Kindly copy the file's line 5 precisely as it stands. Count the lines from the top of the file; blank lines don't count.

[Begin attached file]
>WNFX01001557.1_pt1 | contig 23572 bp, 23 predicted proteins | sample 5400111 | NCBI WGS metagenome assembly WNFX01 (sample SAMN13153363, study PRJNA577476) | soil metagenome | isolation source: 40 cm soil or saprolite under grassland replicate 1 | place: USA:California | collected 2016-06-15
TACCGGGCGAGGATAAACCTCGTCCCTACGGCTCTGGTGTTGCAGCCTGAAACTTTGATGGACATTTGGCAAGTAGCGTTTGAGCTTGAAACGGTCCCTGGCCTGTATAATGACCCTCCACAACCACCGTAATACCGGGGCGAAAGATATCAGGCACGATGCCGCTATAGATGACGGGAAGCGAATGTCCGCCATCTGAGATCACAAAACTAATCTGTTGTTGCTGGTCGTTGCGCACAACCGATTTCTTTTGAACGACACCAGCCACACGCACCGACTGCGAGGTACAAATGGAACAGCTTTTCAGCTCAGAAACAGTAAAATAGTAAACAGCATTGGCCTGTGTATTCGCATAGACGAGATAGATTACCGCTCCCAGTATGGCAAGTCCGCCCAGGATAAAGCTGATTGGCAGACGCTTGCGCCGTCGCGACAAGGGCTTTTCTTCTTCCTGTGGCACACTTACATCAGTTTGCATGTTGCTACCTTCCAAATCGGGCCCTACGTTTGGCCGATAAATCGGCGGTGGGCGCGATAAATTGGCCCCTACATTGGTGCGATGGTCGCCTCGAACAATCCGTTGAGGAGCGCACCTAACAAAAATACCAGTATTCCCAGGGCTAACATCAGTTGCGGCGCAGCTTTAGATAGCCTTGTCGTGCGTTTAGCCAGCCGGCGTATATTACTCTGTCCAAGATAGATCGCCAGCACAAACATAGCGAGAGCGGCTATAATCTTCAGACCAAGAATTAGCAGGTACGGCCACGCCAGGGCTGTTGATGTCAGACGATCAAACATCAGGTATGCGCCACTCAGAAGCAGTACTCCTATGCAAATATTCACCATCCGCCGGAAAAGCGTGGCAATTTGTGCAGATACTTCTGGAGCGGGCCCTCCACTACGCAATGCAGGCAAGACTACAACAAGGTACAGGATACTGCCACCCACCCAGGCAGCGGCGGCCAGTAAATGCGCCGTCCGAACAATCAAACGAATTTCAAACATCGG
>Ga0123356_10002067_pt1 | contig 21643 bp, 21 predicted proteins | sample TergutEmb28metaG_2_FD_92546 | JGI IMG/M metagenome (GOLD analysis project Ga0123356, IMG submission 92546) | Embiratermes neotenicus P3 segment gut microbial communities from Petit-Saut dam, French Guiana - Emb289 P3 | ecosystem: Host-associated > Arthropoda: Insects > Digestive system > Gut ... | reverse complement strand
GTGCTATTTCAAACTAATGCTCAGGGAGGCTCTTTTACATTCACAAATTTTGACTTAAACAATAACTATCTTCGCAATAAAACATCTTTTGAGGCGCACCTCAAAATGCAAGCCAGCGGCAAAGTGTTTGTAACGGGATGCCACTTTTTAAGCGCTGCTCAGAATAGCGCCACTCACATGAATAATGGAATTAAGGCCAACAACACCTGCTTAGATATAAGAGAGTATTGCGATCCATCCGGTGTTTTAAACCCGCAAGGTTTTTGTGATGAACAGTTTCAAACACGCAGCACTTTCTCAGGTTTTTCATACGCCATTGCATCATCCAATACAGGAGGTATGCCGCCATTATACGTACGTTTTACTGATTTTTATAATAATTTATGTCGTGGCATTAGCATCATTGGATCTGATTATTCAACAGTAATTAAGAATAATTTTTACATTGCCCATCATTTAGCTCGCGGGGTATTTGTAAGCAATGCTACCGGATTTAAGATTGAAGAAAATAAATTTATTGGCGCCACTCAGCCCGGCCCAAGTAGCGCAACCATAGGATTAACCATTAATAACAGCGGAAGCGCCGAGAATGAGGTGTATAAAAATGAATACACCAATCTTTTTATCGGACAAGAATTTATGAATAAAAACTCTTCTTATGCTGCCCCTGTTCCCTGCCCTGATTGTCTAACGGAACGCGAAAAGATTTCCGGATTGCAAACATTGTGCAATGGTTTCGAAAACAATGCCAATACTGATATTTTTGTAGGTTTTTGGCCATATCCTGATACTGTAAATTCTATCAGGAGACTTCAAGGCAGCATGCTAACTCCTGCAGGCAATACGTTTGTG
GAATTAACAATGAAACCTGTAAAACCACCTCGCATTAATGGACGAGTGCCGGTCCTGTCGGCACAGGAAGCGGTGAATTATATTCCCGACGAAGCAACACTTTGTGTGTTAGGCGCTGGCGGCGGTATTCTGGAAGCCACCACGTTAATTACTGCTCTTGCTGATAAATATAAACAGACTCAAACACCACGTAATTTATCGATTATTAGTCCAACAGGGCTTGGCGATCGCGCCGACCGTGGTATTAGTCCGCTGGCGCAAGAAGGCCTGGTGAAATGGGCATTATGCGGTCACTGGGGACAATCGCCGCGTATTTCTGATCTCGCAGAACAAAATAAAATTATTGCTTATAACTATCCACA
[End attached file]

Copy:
GAATTAACAATGAAACCTGTAAAACCACCTCGCATTAATGGACGAGTGCCGGTCCTGTCGGCACAGGAAGCGGTGAATTATATTCCCGACGAAGCAACACTTTGTGTGTTAGGCGCTGGCGGCGGTATTCTGGAAGCCACCACGTTAATTACTGCTCTTGCTGATAAATATAAACAGACTCAAACACCACGTAATTTATCGATTATTAGTCCAACAGGGCTTGGCGATCGCGCCGACCGTGGTATTAGTCCGCTGGCGCAAGAAGGCCTGGTGAAATGGGCATTATGCGGTCACTGGGGACAATCGCCGCGTATTTCTGATCTCGCAGAACAAAATAAAATTATTGCTTATAACTATCCACA